Merging of Kandiyohi County, Minn., depts. suggested in study
WILLMAR -- A study commissioned by the Kandiyohi County Board of Commissioners recommends the eventual merger of three county departments as a way to increase efficiencies and improve customer service.
"You have opportunities to do something greater than what you're doing today," said David Unmacht, senior vice president with consultant Springsted Inc., who presented his report to the board Tuesday.
Unmacht said consolidating the offices of the auditor, assessor and recorder into one office with one department head is a vision the commissioners should establish as a mid-to-long-term goal.
The timing of the consolidation is linked to the "ultimate appointment" of the two elected officers -- the auditor and recorder, he said. The assessor is already an appointed position.
Because of the retirement this year of longtime Auditor Sam Modderman, the county appointed an interim auditor and sought legislation that would have allowed the county to pursue making the two offices appointed rather than elected.
Despite the support of Willmar lawmakers, Sen. Joe Gimse and Rep. Bruce Vogel, the bill did not make it to the House or Senate floor for a vote.
If the legislation had been approved, Unmacht said "the script to the next step would be different."
But even though the legislation was not approved, Unmacht said that should not stop the commissioners from making methodical and deliberate changes now.
In his written report, Unmacht said the study shows "efficiencies, workplace enhancements and customer service improvements can and should begin now without the need to wait for structural changes."
While working toward consolidation of all three departments into one office, Unmacht said the county can implement a "merger of cultures" to help improve teamwork and internal relationships between the separate departments.
An employee survey indicated 56 percent of respondents think cooperation and coordination with the county is very good or good. Unmacht said that result is a "lower percentage than what is desired."
He said county leaders need to "set aside history and past practices to collectively move forward within a new era of cooperation."
Creating a merged culture will require an open mind and a willingness to take risks and make change. Action could include simple steps, like learning about the jobs different employees do, said Unmacht, adding that the study shows employees have a "genuine desire to be part of a successful team."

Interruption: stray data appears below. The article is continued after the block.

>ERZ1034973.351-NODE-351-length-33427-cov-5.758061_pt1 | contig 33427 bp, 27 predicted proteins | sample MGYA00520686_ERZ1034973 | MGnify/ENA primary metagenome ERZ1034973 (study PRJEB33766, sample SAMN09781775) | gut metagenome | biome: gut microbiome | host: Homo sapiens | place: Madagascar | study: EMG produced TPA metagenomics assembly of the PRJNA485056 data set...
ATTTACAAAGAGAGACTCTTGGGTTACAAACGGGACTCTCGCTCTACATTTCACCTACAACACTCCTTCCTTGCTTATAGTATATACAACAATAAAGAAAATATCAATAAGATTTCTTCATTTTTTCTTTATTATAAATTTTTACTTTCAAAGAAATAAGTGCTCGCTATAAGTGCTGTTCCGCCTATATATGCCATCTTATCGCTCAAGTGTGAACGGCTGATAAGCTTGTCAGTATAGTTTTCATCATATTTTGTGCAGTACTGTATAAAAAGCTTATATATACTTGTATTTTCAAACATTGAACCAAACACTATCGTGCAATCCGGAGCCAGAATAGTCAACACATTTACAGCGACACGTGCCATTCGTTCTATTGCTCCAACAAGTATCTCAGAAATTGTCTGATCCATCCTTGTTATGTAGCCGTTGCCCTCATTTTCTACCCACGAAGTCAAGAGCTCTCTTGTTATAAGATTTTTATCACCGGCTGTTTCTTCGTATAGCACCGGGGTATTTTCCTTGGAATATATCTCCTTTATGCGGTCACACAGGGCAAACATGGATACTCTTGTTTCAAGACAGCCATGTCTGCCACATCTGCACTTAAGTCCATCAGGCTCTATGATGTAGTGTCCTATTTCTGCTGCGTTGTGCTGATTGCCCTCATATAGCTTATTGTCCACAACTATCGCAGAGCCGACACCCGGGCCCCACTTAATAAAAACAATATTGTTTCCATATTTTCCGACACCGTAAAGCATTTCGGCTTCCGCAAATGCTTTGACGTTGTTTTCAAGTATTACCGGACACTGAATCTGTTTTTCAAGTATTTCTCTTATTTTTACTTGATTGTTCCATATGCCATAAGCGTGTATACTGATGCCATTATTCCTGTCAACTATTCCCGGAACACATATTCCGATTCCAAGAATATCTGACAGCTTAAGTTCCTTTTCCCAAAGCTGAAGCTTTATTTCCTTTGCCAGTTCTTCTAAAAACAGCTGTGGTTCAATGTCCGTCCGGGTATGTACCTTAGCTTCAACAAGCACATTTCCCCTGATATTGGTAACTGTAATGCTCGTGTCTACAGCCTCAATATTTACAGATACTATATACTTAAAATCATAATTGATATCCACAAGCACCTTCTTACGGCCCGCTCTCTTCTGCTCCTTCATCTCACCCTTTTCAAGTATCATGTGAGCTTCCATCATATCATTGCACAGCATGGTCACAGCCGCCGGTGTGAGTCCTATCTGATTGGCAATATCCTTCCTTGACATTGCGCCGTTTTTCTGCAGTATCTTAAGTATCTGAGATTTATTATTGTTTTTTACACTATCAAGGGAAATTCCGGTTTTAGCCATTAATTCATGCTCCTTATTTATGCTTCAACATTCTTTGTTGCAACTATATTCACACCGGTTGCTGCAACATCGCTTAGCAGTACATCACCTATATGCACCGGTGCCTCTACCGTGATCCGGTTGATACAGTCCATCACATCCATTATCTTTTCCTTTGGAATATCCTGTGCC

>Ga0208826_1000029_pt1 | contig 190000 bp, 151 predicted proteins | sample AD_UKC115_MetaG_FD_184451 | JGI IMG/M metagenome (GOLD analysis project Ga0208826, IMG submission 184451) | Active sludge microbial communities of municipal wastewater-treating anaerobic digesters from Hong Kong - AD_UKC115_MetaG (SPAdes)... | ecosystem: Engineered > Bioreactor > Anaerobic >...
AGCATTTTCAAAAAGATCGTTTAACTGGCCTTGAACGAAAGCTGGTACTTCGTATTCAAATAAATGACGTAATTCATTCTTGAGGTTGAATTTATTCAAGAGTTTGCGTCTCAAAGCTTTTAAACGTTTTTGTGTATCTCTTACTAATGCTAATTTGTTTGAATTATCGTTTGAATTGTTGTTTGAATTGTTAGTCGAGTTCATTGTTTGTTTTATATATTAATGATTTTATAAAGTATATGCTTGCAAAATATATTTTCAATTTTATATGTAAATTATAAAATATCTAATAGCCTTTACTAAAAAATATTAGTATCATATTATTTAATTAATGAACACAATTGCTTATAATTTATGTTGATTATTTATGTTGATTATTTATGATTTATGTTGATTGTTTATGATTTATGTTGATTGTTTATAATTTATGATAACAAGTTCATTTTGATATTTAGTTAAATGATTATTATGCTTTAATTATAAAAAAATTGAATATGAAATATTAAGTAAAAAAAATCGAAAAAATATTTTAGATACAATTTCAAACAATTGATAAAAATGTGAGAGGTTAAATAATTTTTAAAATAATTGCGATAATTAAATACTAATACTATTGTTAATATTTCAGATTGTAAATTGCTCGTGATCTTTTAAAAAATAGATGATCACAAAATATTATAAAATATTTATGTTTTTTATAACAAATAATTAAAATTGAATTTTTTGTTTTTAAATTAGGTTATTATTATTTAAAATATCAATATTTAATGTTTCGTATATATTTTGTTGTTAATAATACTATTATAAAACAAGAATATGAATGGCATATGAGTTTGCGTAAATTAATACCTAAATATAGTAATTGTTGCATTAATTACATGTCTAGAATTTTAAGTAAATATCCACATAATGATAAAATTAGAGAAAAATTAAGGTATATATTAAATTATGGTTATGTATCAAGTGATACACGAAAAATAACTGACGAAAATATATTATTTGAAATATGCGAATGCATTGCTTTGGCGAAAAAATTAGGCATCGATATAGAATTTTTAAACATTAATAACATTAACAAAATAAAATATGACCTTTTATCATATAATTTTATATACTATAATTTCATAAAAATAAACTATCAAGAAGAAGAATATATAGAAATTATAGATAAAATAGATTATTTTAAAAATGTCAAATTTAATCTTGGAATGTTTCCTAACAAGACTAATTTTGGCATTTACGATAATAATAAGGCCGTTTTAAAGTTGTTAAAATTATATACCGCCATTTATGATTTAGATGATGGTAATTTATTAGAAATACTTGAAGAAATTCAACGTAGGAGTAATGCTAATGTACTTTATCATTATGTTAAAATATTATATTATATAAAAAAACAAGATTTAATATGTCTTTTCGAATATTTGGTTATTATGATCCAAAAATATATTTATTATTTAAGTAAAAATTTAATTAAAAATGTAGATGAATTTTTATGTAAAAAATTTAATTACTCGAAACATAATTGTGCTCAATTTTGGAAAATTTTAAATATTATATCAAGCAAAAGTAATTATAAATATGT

Although the auditor, assessor and recorder all share the same downtown Willmar building -- along with the county planning and zoning office and the license bureau -- Unmacht said there is a degree of competition between the departments and differences in how departments operate under their department heads.
Unmacht said customers who use the county services don't care which department head supervises the various employees, they just want good service.
He said moving the recorder's office to the first floor -- where the auditor and assessor are located, establishing a one-stop customer counter where all customers can begin their business transaction and cross-training employees across departments, would be good first steps to consider.
County Board Chairman Richard Larson said this report will be used and "won't go up on a shelf and collect dust."
The board will likely hold working sessions to look at ways to implement the recommendations.
Unmacht said the county has no option but to work toward an organizational change because it's "simply impractical" to keep delivering services with limited resources.
Redesigning the county system is a "healthy, natural and progressive step" that will position the county for the next 25 years, he said.
County leadership plays an important role in the process. Unmacht said the county currently provides "good services" and county leaders have established the foundation to "set an example to strive to provide great service."
He warned that making the changes will take courage. "This is hard work. This isn't easy," he said, adding that there is a potential for "great rewards."
County Administrator Larry Kleindl said the county is taking a risk because it was "willing to hang out our laundry," but said embracing the report sends the message that the county "wants to be great."
As part of the study Unmacht conducted an analysis of the existing workplace culture, structure, workflow and working relationships. On top of reviewing numerous county documents and budgets, he conducted an online confidential survey, interviewed more than 30 county employees as well as seven community members.
Unmacht will now begin the second phase of the county's organizational review that will include the public health, family services and community corrections departments.